The links in the article below have been superceeded with a new final survey. Please continue reading more here:
An Ethnographic Study of Neo-Zoroastrian Settlements; and Survey of the Attitudinal Patterns of Zoroastrians towards Neo-Zoroastrians
These anonymous surveys are part of the doctoral project of Mr. Ruzbeh Hodiwala, a PhD student working on his thesis, ‘The Historical Origins and Development of the Neo-Zoroastrian Movement: An Ethnographic Study of Neo-Zoroastrian Settlements’. The student is working under the supervision of Dr. Almut Hintze, Zartoshty Brothers Professor of Zoroastrianism, and Dr. Nima Mina, Senior Lecturer in Persian and Iranian Studies at the School of Oriental and African Studies (SOAS), University of London.
The aim of the research is to determine the demographic composition and study the socio-religious practices, ethnocultural identity and migratory patterns of Zoroastrians who were born into a family where both – mother and father – are non-Zoroastrians. The research further investigates the attitudinal patterns of Zoroastrians (born to Zoroastrian parent/s) towards the Neo-Zoroastrians and examines the interaction between the two groups globally.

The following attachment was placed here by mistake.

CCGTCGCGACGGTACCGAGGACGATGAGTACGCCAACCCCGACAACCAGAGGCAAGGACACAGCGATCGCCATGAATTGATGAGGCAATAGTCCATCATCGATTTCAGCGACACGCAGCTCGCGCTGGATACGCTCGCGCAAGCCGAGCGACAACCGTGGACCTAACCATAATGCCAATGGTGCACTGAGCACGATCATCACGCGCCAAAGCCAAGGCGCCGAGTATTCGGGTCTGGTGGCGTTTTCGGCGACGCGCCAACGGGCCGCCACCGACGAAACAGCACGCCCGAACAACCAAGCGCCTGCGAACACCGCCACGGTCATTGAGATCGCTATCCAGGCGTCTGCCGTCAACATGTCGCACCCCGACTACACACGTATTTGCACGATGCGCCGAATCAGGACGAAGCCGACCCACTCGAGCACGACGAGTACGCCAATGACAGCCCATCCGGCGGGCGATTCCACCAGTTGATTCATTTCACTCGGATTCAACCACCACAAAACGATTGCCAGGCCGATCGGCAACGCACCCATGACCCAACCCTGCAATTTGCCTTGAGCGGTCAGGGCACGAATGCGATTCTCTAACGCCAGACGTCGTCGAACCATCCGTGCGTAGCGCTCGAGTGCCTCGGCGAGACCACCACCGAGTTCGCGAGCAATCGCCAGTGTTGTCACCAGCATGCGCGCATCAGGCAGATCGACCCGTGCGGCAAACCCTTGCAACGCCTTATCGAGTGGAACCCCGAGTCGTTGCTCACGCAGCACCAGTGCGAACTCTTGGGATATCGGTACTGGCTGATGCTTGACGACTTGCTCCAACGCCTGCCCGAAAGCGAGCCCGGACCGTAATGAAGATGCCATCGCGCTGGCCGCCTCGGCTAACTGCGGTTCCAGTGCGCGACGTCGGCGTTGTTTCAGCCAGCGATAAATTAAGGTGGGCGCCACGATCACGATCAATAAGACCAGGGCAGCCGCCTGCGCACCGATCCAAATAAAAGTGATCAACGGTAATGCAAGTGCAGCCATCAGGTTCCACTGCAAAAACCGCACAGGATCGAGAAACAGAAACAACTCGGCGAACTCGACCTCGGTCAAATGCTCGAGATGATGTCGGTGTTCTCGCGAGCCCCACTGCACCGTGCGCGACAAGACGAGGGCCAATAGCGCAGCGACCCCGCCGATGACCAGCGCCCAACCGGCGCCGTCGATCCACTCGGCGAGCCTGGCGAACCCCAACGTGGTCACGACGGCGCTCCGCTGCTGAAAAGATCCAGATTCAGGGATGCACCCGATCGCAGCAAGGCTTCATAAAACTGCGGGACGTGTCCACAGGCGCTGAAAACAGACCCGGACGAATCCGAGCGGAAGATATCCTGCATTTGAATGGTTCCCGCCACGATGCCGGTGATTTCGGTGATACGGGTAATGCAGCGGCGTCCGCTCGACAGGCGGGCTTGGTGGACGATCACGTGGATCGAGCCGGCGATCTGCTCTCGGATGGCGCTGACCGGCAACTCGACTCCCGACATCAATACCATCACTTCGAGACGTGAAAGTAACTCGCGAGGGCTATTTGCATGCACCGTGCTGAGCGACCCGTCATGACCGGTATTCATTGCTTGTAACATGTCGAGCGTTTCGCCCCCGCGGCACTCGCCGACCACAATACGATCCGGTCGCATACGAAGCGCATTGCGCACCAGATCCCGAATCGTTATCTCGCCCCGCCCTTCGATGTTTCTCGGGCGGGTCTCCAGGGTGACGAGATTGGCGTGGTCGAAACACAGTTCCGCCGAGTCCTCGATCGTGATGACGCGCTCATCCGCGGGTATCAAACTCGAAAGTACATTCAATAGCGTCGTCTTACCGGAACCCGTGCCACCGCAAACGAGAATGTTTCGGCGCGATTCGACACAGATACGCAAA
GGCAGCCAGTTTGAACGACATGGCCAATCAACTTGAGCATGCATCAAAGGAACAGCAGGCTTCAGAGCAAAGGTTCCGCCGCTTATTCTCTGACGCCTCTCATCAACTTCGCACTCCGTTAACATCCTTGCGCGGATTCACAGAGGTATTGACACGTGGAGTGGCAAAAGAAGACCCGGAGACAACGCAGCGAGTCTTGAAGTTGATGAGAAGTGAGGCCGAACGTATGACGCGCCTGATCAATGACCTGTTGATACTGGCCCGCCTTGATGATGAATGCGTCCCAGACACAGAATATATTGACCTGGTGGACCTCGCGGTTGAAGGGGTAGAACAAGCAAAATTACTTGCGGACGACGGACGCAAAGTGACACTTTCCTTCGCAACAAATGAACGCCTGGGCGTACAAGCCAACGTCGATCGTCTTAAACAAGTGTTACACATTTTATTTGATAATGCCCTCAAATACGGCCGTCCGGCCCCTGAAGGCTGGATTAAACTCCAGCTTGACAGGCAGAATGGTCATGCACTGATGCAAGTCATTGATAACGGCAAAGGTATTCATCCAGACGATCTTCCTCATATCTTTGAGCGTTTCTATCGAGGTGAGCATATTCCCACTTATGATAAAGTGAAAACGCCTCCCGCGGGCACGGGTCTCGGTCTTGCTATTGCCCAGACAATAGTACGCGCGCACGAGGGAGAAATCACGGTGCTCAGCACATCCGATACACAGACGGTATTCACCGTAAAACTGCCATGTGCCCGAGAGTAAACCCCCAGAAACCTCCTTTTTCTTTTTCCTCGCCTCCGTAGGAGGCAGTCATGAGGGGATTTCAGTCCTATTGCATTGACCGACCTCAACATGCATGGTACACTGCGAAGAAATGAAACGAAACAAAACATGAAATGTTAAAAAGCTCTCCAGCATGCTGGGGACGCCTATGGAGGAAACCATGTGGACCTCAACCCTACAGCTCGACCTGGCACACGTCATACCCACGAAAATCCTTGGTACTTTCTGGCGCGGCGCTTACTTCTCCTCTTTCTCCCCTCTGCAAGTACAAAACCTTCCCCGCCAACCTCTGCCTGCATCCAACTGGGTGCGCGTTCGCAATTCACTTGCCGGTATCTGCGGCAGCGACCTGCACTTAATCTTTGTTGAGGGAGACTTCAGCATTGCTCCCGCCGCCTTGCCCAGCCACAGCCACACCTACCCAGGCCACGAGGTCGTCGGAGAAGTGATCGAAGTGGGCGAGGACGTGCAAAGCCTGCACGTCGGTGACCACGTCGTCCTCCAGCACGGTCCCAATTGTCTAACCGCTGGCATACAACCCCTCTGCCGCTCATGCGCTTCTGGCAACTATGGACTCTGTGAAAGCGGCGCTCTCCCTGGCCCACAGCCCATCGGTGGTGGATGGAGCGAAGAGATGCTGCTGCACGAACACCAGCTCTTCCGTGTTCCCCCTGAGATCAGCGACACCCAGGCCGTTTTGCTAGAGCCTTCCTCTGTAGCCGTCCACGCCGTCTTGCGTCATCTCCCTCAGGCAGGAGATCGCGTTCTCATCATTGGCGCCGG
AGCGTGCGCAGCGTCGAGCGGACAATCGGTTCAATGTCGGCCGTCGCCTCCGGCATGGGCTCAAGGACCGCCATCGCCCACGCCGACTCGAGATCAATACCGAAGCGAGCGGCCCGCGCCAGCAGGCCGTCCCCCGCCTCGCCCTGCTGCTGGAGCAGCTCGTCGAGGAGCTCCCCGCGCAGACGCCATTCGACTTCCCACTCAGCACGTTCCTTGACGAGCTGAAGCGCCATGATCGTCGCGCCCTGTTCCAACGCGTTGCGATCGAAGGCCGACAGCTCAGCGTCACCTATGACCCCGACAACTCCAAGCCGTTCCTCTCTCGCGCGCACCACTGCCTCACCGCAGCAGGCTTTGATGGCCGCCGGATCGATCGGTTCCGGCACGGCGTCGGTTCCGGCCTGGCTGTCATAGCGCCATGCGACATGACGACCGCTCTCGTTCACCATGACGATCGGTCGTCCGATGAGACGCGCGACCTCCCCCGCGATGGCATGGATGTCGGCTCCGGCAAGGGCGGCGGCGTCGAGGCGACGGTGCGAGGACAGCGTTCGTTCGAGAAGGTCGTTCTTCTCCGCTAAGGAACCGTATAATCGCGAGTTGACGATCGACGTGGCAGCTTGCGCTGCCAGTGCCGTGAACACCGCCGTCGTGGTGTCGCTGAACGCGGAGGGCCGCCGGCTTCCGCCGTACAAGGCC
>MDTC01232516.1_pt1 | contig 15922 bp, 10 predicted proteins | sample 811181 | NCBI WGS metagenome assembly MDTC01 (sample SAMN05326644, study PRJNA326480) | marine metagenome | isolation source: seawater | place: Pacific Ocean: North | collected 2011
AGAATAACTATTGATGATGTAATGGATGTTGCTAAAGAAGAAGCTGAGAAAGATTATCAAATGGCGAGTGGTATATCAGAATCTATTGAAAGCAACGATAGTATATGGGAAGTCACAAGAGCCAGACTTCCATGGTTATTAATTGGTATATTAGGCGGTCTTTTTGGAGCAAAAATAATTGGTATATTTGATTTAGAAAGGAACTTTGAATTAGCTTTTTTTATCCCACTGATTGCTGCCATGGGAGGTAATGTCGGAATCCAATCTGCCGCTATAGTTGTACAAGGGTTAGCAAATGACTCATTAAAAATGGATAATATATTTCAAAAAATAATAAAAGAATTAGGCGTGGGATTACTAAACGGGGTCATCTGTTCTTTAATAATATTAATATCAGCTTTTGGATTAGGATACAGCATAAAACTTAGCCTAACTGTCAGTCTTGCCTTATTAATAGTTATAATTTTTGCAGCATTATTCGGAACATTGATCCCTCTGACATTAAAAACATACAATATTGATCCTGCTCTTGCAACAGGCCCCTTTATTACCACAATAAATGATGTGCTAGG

Survey I: For Neo-Zoroastrians
Click on the above survey link if you are a Zoroastrian who was born into a non-Zoroastrian family – where both mother and father are ‘officially’ non-Zoroastrians. You can also undertake this survey if you have not undergone a Navjote/Soodreh-Pooshi ceremony and identify yourself as a Zoroastrian, or you/your family were ‘officially’ non-Zoroastrians but ‘privately’ remained Zoroastrians.
Survey II: For Zoroastrians
Click on the above survey link if you are a Zoroastrian who was born into a family where ‘both’ the parents or at least one parent – mother ‘or’ father – is/was ‘officially’ a Zoroastrian. You can also undertake this survey if you have not undergone a Navjote/Soodreh Pooshi ceremony but identify yourself as a Zoroastrian.
You may visit www.neozoroastrianproject.com for further information regarding the research project and to contact the researcher.
Note: The term ‘Neo-Zoroastrian’ is solely used for academic purposes and to ease the collection of research data, without any prejudice towards individuals, groups, and the Zoroastrian community.
The questionnaires will be available in Persian, French and Russian in December 2020.